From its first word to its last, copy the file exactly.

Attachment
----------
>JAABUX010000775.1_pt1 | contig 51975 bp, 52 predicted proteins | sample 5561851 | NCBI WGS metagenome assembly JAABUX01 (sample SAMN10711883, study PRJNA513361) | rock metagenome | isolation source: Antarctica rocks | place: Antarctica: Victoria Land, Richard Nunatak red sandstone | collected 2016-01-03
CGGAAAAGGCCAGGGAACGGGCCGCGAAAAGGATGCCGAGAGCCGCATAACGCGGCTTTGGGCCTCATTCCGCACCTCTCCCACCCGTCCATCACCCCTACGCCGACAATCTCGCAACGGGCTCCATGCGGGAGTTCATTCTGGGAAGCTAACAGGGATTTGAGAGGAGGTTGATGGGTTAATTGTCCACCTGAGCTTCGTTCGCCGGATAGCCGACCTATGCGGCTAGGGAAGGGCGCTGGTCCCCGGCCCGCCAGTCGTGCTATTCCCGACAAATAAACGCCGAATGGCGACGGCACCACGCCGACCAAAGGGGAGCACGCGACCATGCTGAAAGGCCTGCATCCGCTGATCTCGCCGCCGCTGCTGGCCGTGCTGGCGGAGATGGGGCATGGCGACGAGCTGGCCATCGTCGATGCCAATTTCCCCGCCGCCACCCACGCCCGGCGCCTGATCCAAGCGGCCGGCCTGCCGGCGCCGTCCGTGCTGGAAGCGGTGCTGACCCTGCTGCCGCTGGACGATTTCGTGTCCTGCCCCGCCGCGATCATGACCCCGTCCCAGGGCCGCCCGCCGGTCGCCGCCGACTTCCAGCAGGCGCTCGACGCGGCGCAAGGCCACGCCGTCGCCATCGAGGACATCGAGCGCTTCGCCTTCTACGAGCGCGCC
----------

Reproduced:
>JAABUX010000775.1_pt1 | contig 51975 bp, 52 predicted proteins | sample 5561851 | NCBI WGS metagenome assembly JAABUX01 (sample SAMN10711883, study PRJNA513361) | rock metagenome | isolation source: Antarctica rocks | place: Antarctica: Victoria Land, Richard Nunatak red sandstone | collected 2016-01-03
CGGAAAAGGCCAGGGAACGGGCCGCGAAAAGGATGCCGAGAGCCGCATAACGCGGCTTTGGGCCTCATTCCGCACCTCTCCCACCCGTCCATCACCCCTACGCCGACAATCTCGCAACGGGCTCCATGCGGGAGTTCATTCTGGGAAGCTAACAGGGATTTGAGAGGAGGTTGATGGGTTAATTGTCCACCTGAGCTTCGTTCGCCGGATAGCCGACCTATGCGGCTAGGGAAGGGCGCTGGTCCCCGGCCCGCCAGTCGTGCTATTCCCGACAAATAAACGCCGAATGGCGACGGCACCACGCCGACCAAAGGGGAGCACGCGACCATGCTGAAAGGCCTGCATCCGCTGATCTCGCCGCCGCTGCTGGCCGTGCTGGCGGAGATGGGGCATGGCGACGAGCTGGCCATCGTCGATGCCAATTTCCCCGCCGCCACCCACGCCCGGCGCCTGATCCAAGCGGCCGGCCTGCCGGCGCCGTCCGTGCTGGAAGCGGTGCTGACCCTGCTGCCGCTGGACGATTTCGTGTCCTGCCCCGCCGCGATCATGACCCCGTCCCAGGGCCGCCCGCCGGTCGCCGCCGACTTCCAGCAGGCGCTCGACGCGGCGCAAGGCCACGCCGTCGCCATCGAGGACATCGAGCGCTTCGCCTTCTACGAGCGCGCC